The world's major global cities have been ranked according to their cost of living and surprisingly, London is no where near the top 10.
The capital city was one of the biggest movers down the Economist Intelligence Unit (EIU) world rankings, The Guardian reports. It is now the 24th most expensive city in the world, which is 18 places lower than its ranking 12 months ago. It also means London is cheaper than New York for the first time in 15 years and it is currently 17 per cent less expensive than Paris.
UK cities are said to be at their cheapest level for in decades due to the decrease in the value of the pound amid the uncertainty over Brexit. The study, which ranked 400 individual prices across 160 products and services, found that Manchester showed the most significant decline of any city surveyed, falling 25 places to 51st position in the EIU list. However, while it might make a visit to the UK more affordable for tourists, Brits are expected to experience price rises in the coming months.
"While the declines mean that British cities are cheaper compared to their international peers, the rise in import prices caused by the weak pound will mean that locals won't see their own shopping baskets falling in price. In fact the opposite is likely to be true and, while UK cities fell down the ranking local prices for the basket of goods surveyed have begun to creep back up," the EIU said.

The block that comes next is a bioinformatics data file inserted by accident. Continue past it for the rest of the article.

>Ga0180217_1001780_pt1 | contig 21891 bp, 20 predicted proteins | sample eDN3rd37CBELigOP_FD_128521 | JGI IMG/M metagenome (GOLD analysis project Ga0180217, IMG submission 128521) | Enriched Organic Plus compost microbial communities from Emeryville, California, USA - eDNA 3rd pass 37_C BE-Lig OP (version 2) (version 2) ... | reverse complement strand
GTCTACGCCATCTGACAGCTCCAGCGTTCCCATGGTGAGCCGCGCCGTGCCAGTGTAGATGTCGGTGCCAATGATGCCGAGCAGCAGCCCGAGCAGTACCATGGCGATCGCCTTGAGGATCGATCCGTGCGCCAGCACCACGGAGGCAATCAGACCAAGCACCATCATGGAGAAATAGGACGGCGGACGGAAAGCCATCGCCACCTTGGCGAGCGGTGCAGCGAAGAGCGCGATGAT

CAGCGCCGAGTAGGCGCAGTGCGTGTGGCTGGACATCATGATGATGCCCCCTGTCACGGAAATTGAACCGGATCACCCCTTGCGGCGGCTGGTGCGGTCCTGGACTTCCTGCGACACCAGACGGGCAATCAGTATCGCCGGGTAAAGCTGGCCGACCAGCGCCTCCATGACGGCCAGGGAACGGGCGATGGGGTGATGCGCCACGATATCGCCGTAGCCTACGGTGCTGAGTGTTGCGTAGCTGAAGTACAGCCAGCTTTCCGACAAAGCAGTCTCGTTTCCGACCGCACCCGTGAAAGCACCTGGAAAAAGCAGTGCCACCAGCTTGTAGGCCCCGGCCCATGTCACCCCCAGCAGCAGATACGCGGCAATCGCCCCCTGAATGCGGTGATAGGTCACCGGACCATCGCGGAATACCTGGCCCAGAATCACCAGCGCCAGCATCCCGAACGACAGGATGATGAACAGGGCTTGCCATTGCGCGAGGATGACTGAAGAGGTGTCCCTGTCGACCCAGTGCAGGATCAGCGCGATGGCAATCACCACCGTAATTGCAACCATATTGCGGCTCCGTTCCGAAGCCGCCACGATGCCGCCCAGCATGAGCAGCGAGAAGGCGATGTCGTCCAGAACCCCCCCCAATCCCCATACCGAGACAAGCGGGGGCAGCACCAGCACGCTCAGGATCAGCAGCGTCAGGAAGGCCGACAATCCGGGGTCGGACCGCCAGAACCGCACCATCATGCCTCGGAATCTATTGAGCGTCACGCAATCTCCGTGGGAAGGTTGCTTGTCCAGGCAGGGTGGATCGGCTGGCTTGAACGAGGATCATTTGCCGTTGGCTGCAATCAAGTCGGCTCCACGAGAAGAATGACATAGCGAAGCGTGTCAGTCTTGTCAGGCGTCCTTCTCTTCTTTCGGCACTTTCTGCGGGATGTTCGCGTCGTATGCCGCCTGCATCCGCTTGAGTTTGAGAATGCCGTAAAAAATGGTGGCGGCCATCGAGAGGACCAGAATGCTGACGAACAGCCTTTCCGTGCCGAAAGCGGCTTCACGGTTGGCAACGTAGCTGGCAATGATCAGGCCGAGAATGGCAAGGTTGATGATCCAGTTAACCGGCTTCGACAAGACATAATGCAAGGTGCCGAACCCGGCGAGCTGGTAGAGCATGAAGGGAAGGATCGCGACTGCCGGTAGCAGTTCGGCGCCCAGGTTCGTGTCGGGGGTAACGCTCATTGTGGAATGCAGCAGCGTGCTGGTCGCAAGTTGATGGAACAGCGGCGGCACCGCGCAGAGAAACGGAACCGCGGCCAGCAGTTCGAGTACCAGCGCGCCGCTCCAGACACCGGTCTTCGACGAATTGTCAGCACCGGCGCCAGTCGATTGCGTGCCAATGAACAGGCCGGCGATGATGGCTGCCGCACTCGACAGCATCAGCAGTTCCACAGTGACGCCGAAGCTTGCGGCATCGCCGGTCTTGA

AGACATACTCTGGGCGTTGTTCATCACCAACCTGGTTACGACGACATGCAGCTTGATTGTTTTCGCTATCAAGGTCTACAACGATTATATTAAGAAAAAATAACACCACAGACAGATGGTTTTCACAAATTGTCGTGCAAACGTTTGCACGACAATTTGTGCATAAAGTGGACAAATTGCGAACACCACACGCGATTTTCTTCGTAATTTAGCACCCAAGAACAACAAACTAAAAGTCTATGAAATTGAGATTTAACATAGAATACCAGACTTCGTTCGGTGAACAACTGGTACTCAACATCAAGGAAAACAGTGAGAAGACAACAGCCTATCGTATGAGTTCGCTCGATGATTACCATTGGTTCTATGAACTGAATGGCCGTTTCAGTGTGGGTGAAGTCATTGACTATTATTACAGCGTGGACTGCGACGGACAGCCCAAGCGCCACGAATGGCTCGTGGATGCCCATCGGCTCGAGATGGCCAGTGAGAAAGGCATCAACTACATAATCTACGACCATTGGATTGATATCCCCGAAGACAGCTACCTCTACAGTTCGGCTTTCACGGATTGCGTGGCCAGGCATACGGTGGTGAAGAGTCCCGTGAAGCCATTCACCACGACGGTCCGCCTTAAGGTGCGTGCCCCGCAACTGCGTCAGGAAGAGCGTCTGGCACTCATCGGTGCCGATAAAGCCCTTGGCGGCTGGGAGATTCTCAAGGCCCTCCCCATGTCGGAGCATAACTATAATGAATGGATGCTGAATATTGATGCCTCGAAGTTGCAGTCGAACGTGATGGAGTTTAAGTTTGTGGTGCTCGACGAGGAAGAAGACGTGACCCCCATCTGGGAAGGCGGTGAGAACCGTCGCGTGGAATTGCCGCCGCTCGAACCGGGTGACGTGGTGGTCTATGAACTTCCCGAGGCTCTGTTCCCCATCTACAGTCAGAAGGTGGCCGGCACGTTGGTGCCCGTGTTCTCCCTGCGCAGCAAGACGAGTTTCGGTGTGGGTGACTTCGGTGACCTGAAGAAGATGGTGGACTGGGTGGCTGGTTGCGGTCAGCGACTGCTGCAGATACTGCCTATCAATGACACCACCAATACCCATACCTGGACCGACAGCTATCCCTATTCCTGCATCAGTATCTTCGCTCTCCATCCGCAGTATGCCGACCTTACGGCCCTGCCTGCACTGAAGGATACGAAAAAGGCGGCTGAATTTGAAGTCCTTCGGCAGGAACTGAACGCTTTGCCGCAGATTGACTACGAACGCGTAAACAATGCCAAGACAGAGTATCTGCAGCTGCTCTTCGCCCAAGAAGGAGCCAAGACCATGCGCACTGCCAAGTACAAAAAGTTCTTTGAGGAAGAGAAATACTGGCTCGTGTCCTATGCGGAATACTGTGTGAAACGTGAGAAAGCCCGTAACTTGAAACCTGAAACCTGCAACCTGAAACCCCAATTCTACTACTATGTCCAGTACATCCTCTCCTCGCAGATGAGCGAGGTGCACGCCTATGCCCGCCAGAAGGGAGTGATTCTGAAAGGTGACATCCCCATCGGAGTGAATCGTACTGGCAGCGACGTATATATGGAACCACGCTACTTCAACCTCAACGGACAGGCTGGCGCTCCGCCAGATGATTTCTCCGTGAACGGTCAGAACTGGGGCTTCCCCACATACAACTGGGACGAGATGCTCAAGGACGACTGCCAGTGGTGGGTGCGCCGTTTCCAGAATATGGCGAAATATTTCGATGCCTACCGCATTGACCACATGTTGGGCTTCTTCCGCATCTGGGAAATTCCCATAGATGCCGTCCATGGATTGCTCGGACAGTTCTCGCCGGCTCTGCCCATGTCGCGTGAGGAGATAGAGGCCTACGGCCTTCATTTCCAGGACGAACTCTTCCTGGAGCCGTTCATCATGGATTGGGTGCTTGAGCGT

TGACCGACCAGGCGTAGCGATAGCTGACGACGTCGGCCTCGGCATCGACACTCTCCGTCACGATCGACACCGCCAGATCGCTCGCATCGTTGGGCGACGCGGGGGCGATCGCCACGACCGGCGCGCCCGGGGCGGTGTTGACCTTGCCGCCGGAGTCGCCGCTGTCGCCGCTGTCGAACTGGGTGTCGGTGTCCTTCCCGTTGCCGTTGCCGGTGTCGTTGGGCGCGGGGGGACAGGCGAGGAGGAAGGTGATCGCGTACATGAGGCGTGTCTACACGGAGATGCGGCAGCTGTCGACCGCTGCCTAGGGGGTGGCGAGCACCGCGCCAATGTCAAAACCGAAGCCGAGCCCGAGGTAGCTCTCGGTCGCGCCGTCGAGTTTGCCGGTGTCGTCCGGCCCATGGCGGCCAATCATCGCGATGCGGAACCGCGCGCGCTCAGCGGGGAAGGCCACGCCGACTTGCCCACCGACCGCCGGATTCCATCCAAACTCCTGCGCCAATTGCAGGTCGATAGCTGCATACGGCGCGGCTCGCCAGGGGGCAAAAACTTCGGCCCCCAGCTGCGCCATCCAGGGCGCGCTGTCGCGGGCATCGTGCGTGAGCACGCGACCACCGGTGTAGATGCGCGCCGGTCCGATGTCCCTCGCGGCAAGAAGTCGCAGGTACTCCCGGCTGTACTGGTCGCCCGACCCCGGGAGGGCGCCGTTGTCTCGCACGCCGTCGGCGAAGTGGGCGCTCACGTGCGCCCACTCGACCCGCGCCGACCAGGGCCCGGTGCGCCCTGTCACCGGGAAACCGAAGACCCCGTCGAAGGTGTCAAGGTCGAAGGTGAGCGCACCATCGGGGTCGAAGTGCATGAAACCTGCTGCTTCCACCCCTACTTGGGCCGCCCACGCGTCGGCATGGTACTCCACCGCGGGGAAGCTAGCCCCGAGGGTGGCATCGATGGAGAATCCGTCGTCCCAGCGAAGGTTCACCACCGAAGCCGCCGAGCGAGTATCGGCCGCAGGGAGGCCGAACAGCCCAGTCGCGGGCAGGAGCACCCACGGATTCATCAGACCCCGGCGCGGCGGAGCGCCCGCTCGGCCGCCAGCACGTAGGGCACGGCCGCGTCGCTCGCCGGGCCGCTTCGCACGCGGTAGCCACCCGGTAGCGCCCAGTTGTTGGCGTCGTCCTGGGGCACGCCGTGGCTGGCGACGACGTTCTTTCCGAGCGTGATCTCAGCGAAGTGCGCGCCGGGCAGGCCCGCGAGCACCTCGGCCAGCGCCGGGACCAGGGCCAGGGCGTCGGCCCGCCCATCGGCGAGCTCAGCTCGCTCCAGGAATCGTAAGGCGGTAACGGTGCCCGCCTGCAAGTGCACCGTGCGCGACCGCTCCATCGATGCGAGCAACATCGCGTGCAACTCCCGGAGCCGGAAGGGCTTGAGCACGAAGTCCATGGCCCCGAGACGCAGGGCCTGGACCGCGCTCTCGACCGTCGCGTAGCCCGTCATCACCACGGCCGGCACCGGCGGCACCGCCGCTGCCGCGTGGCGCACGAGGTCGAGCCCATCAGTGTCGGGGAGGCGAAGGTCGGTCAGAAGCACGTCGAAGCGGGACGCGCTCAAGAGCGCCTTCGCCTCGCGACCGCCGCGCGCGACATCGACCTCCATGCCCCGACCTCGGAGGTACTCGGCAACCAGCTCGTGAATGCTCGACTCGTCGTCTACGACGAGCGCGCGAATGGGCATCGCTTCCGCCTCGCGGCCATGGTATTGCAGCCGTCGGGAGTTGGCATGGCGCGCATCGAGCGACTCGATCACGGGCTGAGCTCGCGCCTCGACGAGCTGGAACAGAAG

The title of the cheapest city in the world has been given to Almaty in Kazakhstan, where the cost of a loaf of bread is around 70p. As for the world's most expensive cities, Asia dominated the top 10. Singapore has been placed in the number one spot, with average prices are 20% higher than they are in New York. And Paris is the only Euro zone city to be ranked amongst the 10 priciest, with only alcohol and tobacco found to offer value for money compared with other European cities.
Here are the rest of the world's most expensive places:
2. Hong Kong
9. New York